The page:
During the month of August, FireEye published a report with somewhat surprising conclusions. Focusing on the activity of the famous group of hackers called APT 41, it aims to demonstrate that it acts both in terms of cyber espionage on behalf of Beijing and in terms of cybercrime for its own interests.
APT 41: illustration of the sometimes blurred border between cyber espionage and cybercrime
If APT 41 is a name known by all those interested in computer security, it is clear that a report of FireEye published this summer has made it possible to know more about this group of hackers.
Often associated with cyber espionage – APT 41 is in the pay of the Chinese government – the members of this group of hackers would not hesitate to act for their personal interests outside their “working hours”.
In fact, according to the California computer security company, APT 41 would take advantage of malicious software made available for state cyber-espionage campaigns to conduct particularly lucrative criminal operations.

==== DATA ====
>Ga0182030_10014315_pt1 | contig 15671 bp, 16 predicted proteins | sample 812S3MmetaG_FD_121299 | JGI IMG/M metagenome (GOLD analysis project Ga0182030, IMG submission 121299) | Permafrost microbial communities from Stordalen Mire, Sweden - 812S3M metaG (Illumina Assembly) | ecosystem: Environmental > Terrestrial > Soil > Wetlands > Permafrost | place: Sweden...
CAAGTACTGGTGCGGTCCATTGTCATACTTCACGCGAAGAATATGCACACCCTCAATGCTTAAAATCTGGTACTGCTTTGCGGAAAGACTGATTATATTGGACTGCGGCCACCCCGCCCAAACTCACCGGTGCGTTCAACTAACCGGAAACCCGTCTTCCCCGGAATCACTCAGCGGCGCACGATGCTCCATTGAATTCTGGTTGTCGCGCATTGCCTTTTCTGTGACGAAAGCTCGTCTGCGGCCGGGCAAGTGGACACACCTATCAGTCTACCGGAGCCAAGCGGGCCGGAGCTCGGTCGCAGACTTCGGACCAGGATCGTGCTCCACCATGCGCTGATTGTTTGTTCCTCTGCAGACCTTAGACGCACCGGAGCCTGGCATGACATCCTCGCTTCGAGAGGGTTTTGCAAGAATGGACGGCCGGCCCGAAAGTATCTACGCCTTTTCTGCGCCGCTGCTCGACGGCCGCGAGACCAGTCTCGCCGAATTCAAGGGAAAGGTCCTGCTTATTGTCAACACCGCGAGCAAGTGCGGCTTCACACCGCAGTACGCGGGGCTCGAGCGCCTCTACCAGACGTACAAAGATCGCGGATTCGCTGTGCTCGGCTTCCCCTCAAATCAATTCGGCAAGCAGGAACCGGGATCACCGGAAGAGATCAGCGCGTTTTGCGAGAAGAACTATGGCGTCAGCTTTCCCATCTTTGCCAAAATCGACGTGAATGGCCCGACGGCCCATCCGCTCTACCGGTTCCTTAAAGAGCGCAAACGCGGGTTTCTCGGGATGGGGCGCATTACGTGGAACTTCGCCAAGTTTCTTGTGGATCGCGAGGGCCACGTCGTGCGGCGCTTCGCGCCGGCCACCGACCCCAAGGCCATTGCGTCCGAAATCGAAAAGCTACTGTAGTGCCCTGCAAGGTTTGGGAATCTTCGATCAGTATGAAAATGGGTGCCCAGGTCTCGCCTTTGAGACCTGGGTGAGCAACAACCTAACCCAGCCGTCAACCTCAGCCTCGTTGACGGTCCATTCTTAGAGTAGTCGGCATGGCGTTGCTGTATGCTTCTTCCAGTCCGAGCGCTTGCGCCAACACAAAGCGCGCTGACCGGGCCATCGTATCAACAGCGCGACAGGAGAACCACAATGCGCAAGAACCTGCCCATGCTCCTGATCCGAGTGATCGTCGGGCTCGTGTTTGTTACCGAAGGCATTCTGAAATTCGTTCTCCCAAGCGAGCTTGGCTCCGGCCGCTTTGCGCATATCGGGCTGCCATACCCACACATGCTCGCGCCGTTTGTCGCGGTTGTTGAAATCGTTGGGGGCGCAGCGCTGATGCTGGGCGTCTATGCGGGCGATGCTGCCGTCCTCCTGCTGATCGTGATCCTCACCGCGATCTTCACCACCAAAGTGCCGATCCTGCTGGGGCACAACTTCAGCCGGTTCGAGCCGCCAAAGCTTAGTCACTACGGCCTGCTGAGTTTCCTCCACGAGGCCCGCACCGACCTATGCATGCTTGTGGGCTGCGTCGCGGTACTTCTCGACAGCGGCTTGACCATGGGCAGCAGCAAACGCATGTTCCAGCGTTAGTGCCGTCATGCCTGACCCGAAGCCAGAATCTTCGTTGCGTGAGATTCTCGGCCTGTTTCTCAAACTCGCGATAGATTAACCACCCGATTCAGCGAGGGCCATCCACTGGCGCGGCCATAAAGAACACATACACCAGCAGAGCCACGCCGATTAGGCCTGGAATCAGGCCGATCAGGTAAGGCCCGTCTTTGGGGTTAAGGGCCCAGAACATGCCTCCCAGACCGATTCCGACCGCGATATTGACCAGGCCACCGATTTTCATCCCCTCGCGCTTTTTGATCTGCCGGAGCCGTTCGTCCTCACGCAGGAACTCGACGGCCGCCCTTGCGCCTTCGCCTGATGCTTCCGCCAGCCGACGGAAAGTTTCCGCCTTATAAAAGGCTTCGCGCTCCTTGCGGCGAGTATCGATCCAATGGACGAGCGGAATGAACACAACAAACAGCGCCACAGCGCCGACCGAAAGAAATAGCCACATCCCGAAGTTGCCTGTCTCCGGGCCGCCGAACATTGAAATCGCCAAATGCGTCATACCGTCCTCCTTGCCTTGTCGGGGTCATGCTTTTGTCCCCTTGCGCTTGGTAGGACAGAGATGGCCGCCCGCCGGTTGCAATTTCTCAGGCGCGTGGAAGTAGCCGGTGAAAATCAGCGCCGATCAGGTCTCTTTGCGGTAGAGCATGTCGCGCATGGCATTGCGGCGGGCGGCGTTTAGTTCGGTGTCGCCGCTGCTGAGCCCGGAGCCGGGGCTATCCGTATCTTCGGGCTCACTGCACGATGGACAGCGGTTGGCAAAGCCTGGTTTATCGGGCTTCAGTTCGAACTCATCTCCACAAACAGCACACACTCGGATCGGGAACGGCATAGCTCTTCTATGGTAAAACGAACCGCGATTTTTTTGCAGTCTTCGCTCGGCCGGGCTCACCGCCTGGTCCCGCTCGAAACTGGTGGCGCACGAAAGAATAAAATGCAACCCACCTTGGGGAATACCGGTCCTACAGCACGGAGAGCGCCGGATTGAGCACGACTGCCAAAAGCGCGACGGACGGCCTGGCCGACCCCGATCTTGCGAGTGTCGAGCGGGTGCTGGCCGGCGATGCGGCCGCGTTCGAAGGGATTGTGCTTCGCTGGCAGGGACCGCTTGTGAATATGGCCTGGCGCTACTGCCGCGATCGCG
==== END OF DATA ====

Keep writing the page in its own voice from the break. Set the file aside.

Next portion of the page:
Among the most hacker-targeted industries is the video game industry, the deployment of ransomware and the manipulation of cryptocurrencies that could allow cybercriminals to reap significant revenues.
It must be said that by the role played with Beijing, APT 41 has opportunities to perfect its attacks. Among other things, it frequently has the ability to embed malicious code in legitimate files distributed around the globe.
A group of hackers that can scare
As Sandra Joyce, CEO of FireEye’s Global Threat Intelligence explains, in a Point article, APT 41 is a group of hackers who “react quickly to changing victim environments and stakeholder advocacy”.
With about fifty software at their disposal, they can count on a solid arsenal. But Beijing’s support too can be an important weapon.
Yes, it is impossible for now to state clearly, but the Chinese government could cover the actions of the hacker group either by protecting them or by ignoring them. The probability of such coverage is high because if this were not the case, it could indicate that APT 41 escapes the Chinese authorities, which would be a real problem for Beijing.
Tylor Wilson covers stories about Cyber Security & Information Technology. At ITDM, Tylor communicates and guide team members to curate non-biased content for ITDM readers. He is known for delivering cutting edge cyber security news.